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Obama on immigration overhaul: 'Now is the time'

President Barack Obama points to someone in the crowd as he arrives to speak about immigration at Del Sol High School, Tuesday, Jan. 29, 2013, in Las Vegas. (AP Photo/Carolyn Kaster)

President Barack Obama points to someone in the crowd as he arrives to speak about immigration at Del Sol High School, Tuesday, Jan. 29, 2013, in Las Vegas. (AP Photo/Carolyn Kaster)

Sen. Marco Rubio, R-Fla.. center, answers a reporter’s question as he and a bipartisan group of leading senators announce that they have reached agreement on the principles of sweeping legislation to rewrite the nation’s immigration laws, during a news conference at the Capitol in Washington, Monday, Jan. 28, 2013. From left are Sen. John McCain, R-Ariz., Sen. Charles Schumer, D-N.Y., Sen. Marco Rubio, R-Fla., and Sen. Robert Menendez, D-N.J. The deal covers border security, guest workers and employer verification, as well as a path to citizenship for the 11 million illegal immigrants already in this country. (AP Photo/J. Scott Applewhite)

President Barack Obama waves as he arrives to speak about immigration at Del Sol High School, Tuesday, Jan. 29, 2013, in Las Vegas. (AP Photo/Carolyn Kaster)

In this Monday, Jan. 28, 2013 photo, a group of Hispanics play a dice game at a park in Los Angeles. Seeking swift action on immigration, President Barack Obama on Tuesday will try to rally public support behind his proposals for giving millions of illegal immigrants a pathway to citizenship, as well as making improvements to the legal immigration system and border security. (AP Photo/Jae C. Hong)

Mexican immigrant Roberto Garcia, center, and son Alan, left, look at wrist watches while shopping in Los Angeles, Monday, Jan. 28, 2013. Seeking swift action on immigration, President Barack Obama on Tuesday will try to rally public support behind his proposals for giving millions of illegal immigrants a pathway to citizenship, as well as making improvements to the legal immigration system and border security. (AP Photo/Jae C. Hong)

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LAS VEGAS (AP) — Declaring “now is the time” to fix broken immigration laws, President Barack Obama on Tuesday heralded a rare show of bipartisanship between the White House and Senate lawmakers on basic plans for putting millions of illegal immigrants on a pathway to citizenship, cracking down on businesses that employ people illegally and tightening security at the borders.

But both the White House and Senate proposals for tackling the complex and emotionally charged issue still lack key details. And potential roadblocks are already emerging over how to structure the road to citizenship and whether a bill would will same-sex couples — and that’s all before a Senate measure can be debated, approved and sent to the Republican-controlled House where opposition is likely to be stronger.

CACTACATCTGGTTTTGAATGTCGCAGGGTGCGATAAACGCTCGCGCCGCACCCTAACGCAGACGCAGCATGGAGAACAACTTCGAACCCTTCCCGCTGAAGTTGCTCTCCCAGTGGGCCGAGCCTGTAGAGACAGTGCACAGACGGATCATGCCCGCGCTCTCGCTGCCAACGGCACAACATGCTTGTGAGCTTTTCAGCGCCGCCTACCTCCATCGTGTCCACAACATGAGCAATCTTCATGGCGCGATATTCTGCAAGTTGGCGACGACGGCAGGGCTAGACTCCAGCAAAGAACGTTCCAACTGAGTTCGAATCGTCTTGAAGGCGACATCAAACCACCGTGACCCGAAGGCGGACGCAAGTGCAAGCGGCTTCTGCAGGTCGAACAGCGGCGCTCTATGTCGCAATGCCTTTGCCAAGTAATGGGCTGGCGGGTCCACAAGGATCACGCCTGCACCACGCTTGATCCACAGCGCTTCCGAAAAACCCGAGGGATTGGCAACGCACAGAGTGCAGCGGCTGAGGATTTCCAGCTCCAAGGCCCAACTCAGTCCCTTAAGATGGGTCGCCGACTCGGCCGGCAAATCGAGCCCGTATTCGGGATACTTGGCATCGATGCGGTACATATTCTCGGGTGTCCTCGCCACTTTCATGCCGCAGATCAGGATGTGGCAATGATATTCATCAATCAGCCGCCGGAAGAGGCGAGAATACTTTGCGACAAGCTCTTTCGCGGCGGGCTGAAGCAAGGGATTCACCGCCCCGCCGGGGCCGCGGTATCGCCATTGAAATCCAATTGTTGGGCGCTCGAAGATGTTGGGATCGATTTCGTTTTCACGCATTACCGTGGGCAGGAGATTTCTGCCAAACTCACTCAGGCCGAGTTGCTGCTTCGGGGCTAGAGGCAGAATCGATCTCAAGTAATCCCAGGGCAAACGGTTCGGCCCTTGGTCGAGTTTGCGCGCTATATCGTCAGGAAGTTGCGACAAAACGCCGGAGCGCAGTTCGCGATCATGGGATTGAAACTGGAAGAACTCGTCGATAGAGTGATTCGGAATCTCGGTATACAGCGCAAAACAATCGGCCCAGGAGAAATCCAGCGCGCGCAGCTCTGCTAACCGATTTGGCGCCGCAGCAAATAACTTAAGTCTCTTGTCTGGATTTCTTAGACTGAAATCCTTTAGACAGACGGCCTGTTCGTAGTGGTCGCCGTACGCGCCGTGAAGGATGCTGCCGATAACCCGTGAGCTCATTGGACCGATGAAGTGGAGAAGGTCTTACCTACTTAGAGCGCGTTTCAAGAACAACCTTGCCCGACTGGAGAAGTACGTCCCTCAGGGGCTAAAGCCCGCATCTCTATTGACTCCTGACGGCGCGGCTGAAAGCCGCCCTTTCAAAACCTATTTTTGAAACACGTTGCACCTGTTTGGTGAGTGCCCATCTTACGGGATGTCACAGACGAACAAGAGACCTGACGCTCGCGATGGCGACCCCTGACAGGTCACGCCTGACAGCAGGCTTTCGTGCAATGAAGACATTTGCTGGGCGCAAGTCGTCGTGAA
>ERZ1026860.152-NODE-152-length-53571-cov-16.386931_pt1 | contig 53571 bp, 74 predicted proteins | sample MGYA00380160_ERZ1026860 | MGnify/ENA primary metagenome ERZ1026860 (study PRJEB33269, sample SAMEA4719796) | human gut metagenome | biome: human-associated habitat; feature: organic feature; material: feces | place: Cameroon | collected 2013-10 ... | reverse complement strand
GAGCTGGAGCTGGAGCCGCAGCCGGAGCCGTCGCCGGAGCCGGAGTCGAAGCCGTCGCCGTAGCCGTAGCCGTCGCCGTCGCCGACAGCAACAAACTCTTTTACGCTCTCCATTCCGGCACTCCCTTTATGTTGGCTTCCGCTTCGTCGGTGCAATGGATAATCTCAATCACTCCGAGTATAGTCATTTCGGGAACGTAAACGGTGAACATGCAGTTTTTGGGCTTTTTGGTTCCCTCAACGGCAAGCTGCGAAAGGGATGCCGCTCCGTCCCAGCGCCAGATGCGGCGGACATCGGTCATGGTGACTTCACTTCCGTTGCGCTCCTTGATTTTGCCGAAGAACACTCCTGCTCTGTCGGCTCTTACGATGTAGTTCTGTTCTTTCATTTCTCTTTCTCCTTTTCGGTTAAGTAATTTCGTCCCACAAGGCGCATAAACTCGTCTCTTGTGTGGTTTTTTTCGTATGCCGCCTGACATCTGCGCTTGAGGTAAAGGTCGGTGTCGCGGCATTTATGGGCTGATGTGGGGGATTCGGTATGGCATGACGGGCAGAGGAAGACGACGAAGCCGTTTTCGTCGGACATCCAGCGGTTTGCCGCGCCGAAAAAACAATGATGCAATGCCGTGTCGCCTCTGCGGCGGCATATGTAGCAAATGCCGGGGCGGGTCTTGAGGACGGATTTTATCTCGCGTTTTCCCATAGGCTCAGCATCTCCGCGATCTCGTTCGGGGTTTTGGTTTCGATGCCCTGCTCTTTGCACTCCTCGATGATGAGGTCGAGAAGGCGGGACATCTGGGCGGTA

Obama, in the heart of the heavily Hispanic Southwest, said Congress is showing “a genuine desire to get this done soon.” But mindful of previous immigrations efforts that have failed, Obama warned that the debate would become more difficult as it gets closer to a conclusion.

“The question now is simple,” Obama said during a campaign-style event in Las Vegas, one week after being sworn in for a second term in the White House. “Do we have the resolve as a people, as a country, as a government to finally put this issue behind us? I believe that we do.”

Despite possible obstacles to come, the broad agreement between the White House and bipartisan lawmakers in the Senate represents a drastic shift in Washington’s willingness to tackle immigration, an issue that has languished for years. Much of that shift is politically motivated, due to the growing influence of Hispanics in presidential and other elections and their overwhelming support for Obama in November.

The separate White House and Senate proposals focus on the same principles: providing a way for most of the estimated 11 million people already in the U.S. illegally to become citizens, strengthening border security, cracking down on employers who hire illegal immigrants and streamlining the legal immigration system.

A consensus around the question of citizenship could help lawmakers clear one major hurdle that has blocked previous immigration efforts. Many Republicans have opposed allowing illegal immigrants to become citizens, saying that would be an unfair reward for people who have broken the law.

Details on how to achieve a pathway to citizenship still could prove to be a major sticking point between the White House and the Senate group, which is comprised of eight lawmakers — four Democrats and four Republicans.

Obama and the Senate lawmakers all want to require people here illegally to register with the government, pass criminal and national security background checks, pay fees and penalties as well as back taxes, and wait until existing immigration backlogs are cleared before getting in line for green cards. After reaching that status, U.S. law says people can become citizens after five years.

The Senate proposal says that entire process couldn’t start until the borders were fully secure and tracking of people in the U.S. on visas had improved. Those vague requirements would almost certainly make the timeline for achieving citizenship longer than what the White House is proposing.

The president urged lawmakers to avoid making the citizenship pathway so difficult that it would appear out of reach for many illegal immigrants.

“We all agree that these men and women have to earn their way to citizenship,” he said. “But for comprehensive immigration reform to work, it must make clear from the outset that there is a pathway to citizenship.”

“It won’t be a quick process, but it will be a fair process,” Obama added.

Associated Press


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